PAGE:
In 2013, when Bella Bixby was still Bella Geist and a junior at Milwaukie’s Rex Putnam High School, the Portland Thorns began play in the inaugural season of the National Women’s Soccer League. Five years later, after a standout college career at Oregon State, they drafted her. Last summer, the goalkeeper made her debut with the team at a fanless bubble tournament in Utah, and this July she finally appeared in front of a crowd of nearly 15,000 rabid fans at Providence Park, the Riveters—the Thorns’ flag-waving, red-smoke-fanning, drum-pounding supporters group—chanting “PTFC” behind her. We asked Bixby, now 25, what it was like to go from hometown fan to home-grown pro, something that wasn’t even possible just a few years ago.
“Like a lot of professional athletes, as a kid I was a multisport athlete. I really loved softball, basketball, track. I kicked football in high school. I was doing it all. We weren’t really a soccer family. We didn’t get up and watch the Premier League. I would go to Portland Pilot games with my club teammates—that’s kind of how I was introduced to the soccer world. I remember my first inspiration to really go after it was at Providence Park. I was maybe in seventh grade, so 12 or 13, and the women’s national team had come to play.... I remember my teammates cheering, “Hope! Hope!” [for legendary US keeper Hope Solo]. I was like, “Who’s Hope?” And I saw this goalkeeper making these awesome saves, who was just very confident in goal, and it was kind of like, “Oh, wow, this is really cool—there’s a whole world out there for me to aspire to.” That’s what kicked it off.
“I remember when I learned that Portland would be having a team—I was sitting in math class, getting so excited. It felt like the pro leagues were so distanced from Portland because there had never been a team around here [in previous, short-lived women’s leagues]. As a kid that had already verbally committed [to Oregon State University] and was ready to go to play college soccer, I had never really considered playing pro. It felt like kind of another world. With a team coming to Portland, I felt like I had this first glimmer of a moment that would be really cool to aspire to—to play in my hometown.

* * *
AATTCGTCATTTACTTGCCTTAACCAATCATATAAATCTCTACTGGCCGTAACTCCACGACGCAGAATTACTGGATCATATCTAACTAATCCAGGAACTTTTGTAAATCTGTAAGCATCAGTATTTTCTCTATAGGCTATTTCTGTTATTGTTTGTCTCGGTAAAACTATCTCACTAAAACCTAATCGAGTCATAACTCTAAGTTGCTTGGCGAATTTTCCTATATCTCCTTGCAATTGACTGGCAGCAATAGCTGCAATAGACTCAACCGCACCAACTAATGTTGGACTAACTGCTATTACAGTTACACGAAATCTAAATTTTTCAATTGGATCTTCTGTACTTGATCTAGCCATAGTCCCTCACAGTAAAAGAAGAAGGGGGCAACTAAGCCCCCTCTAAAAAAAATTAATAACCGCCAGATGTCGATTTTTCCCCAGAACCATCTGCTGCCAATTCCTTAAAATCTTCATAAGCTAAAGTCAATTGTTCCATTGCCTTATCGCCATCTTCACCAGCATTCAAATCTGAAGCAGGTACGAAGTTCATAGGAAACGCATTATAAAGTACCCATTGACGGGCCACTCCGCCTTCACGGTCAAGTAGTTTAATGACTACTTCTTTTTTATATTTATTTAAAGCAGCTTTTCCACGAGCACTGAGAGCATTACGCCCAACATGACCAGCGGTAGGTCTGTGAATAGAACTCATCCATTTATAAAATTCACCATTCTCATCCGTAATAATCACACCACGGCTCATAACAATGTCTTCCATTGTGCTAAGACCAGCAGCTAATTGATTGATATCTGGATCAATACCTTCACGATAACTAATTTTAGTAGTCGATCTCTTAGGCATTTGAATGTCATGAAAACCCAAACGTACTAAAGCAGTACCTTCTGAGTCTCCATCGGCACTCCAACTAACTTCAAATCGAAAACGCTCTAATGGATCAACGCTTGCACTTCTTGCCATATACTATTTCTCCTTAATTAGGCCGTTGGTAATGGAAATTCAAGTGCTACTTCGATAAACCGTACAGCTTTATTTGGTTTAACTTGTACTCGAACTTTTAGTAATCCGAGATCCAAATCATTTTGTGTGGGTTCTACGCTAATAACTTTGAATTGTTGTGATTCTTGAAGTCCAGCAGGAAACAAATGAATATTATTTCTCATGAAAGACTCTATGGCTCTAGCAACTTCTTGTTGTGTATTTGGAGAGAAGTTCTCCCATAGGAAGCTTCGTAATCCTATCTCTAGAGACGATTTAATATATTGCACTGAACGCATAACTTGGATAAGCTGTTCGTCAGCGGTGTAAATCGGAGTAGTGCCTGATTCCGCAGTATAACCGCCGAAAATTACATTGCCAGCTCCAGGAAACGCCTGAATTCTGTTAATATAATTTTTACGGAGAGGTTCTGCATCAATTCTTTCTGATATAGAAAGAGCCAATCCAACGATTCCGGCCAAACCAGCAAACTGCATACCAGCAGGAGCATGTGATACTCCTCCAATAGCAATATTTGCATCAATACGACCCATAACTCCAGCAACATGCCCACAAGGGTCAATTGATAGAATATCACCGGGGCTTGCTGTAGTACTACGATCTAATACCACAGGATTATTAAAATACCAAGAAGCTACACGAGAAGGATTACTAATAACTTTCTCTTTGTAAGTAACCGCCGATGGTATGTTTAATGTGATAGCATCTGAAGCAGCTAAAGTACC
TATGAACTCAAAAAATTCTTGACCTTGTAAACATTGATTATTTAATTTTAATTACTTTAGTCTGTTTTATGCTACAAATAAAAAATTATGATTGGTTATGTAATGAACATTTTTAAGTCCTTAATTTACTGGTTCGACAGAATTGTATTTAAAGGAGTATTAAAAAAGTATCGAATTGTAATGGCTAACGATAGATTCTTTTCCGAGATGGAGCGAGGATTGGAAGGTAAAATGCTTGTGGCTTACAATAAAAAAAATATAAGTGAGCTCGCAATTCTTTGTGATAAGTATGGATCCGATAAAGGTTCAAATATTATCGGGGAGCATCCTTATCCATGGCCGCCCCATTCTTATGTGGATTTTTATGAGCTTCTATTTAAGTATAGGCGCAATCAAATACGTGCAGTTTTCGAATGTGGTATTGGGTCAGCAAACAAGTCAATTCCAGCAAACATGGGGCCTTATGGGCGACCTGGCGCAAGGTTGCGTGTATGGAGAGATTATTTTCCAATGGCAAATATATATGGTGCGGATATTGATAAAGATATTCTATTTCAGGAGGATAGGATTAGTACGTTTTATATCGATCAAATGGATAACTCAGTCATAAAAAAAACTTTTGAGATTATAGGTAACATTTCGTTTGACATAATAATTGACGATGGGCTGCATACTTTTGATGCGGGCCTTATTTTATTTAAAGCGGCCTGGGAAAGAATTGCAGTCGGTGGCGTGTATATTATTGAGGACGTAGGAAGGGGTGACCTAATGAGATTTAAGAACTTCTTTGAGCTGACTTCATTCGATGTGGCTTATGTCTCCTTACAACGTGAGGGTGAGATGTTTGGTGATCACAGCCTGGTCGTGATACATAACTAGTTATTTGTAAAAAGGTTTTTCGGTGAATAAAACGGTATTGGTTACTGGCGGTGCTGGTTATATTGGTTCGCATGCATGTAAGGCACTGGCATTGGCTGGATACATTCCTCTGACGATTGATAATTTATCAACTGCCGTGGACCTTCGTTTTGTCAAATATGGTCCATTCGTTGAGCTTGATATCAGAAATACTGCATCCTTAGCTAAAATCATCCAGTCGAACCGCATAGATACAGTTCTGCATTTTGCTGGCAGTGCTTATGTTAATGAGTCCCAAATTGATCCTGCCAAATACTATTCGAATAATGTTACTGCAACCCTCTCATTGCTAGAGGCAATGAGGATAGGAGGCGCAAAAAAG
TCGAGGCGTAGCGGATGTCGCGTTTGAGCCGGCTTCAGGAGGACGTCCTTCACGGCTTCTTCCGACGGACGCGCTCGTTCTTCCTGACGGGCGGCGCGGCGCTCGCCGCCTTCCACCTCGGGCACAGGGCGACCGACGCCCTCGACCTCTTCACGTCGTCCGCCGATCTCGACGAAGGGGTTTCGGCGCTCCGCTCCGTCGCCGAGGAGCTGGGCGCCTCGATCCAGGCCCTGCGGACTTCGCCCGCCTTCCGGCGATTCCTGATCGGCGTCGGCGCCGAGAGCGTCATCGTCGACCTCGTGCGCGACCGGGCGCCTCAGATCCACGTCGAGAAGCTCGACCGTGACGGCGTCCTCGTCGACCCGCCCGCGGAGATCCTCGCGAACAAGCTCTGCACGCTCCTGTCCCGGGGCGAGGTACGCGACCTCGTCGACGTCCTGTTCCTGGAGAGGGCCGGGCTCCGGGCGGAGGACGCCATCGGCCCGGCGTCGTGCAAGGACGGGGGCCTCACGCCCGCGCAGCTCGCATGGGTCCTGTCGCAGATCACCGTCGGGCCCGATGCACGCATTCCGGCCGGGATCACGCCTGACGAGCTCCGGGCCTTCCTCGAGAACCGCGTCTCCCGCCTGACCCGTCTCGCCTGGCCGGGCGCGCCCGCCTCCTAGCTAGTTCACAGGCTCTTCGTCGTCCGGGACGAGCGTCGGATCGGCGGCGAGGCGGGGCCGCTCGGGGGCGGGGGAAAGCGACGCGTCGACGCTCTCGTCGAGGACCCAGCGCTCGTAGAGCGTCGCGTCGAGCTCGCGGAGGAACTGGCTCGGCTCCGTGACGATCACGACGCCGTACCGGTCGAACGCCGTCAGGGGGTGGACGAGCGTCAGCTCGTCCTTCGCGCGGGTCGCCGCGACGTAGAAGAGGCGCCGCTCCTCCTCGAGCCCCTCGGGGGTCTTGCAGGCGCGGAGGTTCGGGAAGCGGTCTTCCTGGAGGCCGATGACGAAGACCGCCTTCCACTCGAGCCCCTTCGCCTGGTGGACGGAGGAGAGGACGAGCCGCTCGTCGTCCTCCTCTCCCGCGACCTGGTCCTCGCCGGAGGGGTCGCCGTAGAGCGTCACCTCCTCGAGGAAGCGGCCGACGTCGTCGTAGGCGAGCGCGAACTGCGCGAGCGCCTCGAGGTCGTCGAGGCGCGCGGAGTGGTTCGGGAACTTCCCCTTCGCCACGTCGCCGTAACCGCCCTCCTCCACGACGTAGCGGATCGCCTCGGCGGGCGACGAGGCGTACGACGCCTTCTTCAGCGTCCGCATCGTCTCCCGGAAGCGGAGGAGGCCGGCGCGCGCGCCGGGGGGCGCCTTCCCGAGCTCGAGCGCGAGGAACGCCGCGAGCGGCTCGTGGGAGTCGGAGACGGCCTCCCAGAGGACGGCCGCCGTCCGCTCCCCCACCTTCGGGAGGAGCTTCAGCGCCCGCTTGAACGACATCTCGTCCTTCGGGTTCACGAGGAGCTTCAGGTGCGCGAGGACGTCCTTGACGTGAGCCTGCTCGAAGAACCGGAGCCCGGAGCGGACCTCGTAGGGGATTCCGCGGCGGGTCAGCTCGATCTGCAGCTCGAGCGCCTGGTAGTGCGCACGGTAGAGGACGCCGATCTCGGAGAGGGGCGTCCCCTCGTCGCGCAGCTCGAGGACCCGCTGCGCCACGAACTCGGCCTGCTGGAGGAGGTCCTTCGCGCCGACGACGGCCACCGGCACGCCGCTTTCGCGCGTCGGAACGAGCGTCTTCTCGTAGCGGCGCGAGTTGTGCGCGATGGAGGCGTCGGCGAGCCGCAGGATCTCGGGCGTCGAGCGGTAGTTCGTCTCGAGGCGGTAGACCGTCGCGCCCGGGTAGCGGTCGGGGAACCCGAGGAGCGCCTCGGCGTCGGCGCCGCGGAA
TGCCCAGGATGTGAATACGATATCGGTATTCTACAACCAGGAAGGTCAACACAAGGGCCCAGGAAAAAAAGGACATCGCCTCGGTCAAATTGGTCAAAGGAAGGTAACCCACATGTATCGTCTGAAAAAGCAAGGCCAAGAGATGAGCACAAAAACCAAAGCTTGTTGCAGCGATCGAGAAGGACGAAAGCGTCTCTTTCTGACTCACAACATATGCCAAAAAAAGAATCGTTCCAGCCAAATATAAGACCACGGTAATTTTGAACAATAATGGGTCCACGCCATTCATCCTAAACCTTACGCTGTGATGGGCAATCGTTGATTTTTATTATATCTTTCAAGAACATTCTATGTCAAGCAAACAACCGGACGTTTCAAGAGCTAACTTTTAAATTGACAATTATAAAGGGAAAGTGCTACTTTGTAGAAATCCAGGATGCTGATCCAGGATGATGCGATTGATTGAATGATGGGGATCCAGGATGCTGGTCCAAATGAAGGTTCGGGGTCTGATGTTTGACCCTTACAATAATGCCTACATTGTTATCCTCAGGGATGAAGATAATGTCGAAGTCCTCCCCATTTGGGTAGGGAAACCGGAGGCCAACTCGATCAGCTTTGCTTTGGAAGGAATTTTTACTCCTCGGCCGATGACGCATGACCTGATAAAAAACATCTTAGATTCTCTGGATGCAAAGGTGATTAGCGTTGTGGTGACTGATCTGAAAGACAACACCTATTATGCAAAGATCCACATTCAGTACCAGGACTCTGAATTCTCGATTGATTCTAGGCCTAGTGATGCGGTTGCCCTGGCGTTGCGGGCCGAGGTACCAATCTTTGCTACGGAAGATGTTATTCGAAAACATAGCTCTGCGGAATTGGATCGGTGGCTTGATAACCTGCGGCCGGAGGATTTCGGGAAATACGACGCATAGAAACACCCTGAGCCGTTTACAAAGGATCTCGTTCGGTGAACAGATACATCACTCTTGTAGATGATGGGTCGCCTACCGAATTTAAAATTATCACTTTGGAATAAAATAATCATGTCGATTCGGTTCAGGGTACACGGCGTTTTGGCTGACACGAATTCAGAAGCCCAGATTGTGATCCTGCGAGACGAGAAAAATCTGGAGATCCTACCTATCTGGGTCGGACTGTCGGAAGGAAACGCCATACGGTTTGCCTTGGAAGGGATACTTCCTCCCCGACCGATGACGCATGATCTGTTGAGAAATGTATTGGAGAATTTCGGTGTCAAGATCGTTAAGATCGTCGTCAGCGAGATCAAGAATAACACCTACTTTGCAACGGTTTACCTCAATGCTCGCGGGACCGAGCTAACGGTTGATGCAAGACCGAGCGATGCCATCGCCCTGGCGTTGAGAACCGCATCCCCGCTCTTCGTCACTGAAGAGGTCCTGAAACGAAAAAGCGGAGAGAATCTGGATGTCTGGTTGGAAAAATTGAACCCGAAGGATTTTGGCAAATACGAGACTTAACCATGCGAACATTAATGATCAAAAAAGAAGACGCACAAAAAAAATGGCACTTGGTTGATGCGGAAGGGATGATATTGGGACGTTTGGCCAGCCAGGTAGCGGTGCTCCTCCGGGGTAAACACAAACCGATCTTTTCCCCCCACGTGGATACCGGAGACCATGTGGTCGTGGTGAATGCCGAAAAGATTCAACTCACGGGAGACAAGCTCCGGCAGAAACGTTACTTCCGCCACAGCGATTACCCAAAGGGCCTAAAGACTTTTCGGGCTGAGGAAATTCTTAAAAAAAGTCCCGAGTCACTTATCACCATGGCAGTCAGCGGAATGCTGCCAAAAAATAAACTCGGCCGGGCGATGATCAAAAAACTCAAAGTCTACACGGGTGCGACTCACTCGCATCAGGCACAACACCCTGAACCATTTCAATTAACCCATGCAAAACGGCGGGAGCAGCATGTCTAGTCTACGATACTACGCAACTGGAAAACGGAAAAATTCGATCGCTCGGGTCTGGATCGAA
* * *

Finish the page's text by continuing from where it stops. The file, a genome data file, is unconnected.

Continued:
“At that age I had a lot of people I looked up to that were on the Thorns, like Alex Morgan and Christine Sinclair. Karina LeBlanc was in goal that first year, and I really liked her. To have seen the support that the Timbers had received from the city, and getting that equal support for this team, and being a part of that support, was really cool to see. My senior year of high school, while Nadine [Angerer, the former German national team star who’s now the Thorns goalkeeping coach] was still playing with the Thorns, I was going in there when some international players had left, and they needed me to fill in and just be a third goalkeeper, I slotted in a few times my senior year of high school and got my first taste of it.
“My husband, Elliot, and I were friends growing up, and I remember he would wake up really early to watch the English Premier League with his dad. They were really into soccer and collected all these autographs and signed posters, and I felt like it would have been really cool to have that from a women’s team. I feel like I almost missed out a little bit. The hope is that I can be that for a young girl.
“For me, seeing high-level soccer was what made me sway toward soccer compared to these other sports that I was playing as a kid. Representation matters: I was seeing these women being absolute monsters on the field and doing what I did at a level I never even knew existed. It just became tangible all of a sudden.”